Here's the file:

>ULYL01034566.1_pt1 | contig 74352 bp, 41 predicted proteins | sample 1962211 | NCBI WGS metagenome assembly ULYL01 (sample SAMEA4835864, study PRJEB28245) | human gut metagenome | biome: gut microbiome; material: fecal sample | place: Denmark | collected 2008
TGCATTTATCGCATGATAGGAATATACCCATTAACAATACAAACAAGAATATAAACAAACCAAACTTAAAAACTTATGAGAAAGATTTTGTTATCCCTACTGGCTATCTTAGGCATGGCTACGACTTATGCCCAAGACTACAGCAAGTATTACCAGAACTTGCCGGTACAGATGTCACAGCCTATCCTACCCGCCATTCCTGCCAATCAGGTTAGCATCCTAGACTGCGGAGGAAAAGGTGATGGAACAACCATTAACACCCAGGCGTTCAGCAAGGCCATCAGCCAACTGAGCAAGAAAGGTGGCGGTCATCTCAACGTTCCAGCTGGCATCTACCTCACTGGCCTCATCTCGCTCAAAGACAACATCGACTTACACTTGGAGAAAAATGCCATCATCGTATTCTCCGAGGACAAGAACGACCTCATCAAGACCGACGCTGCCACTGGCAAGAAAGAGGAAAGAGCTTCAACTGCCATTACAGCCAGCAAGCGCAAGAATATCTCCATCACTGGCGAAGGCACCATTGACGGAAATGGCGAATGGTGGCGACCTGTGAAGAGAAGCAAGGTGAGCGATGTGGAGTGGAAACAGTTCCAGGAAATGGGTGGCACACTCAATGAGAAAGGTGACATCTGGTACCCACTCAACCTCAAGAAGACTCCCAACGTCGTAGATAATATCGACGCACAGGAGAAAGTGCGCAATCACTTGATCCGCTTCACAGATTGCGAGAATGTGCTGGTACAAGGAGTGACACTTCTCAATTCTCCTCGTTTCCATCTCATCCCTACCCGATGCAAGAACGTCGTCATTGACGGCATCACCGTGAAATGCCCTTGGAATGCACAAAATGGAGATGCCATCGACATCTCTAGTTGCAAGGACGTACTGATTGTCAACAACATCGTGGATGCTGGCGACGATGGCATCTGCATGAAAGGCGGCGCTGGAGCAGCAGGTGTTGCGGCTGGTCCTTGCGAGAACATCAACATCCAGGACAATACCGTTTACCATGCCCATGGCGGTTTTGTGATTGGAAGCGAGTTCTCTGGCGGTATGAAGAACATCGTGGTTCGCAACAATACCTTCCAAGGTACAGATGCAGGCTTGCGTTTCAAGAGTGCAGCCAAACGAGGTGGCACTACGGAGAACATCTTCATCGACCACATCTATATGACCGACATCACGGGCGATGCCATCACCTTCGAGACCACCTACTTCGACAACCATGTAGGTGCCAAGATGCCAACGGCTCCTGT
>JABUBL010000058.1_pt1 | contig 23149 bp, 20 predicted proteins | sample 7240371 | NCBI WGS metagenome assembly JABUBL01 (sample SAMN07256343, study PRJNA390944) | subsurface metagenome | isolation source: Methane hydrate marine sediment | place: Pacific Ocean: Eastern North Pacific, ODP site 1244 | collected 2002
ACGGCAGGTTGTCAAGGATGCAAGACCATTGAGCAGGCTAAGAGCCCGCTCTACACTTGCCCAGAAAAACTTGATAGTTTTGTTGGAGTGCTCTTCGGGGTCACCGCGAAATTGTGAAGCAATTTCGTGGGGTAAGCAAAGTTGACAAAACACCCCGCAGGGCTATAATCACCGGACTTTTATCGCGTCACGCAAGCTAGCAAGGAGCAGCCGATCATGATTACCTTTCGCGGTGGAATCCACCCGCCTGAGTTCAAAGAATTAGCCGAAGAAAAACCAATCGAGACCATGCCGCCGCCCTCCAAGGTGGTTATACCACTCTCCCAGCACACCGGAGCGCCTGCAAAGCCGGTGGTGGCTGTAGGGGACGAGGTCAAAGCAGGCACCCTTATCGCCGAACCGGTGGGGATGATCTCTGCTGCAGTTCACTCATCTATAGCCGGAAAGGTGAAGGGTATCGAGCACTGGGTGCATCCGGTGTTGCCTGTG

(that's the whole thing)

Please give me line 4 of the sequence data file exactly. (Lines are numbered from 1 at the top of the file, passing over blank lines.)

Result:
ACGGCAGGTTGTCAAGGATGCAAGACCATTGAGCAGGCTAAGAGCCCGCTCTACACTTGCCCAGAAAAACTTGATAGTTTTGTTGGAGTGCTCTTCGGGGTCACCGCGAAATTGTGAAGCAATTTCGTGGGGTAAGCAAAGTTGACAAAACACCCCGCAGGGCTATAATCACCGGACTTTTATCGCGTCACGCAAGCTAGCAAGGAGCAGCCGATCATGATTACCTTTCGCGGTGGAATCCACCCGCCTGAGTTCAAAGAATTAGCCGAAGAAAAACCAATCGAGACCATGCCGCCGCCCTCCAAGGTGGTTATACCACTCTCCCAGCACACCGGAGCGCCTGCAAAGCCGGTGGTGGCTGTAGGGGACGAGGTCAAAGCAGGCACCCTTATCGCCGAACCGGTGGGGATGATCTCTGCTGCAGTTCACTCATCTATAGCCGGAAAGGTGAAGGGTATCGAGCACTGGGTGCATCCGGTGTTGCCTGTG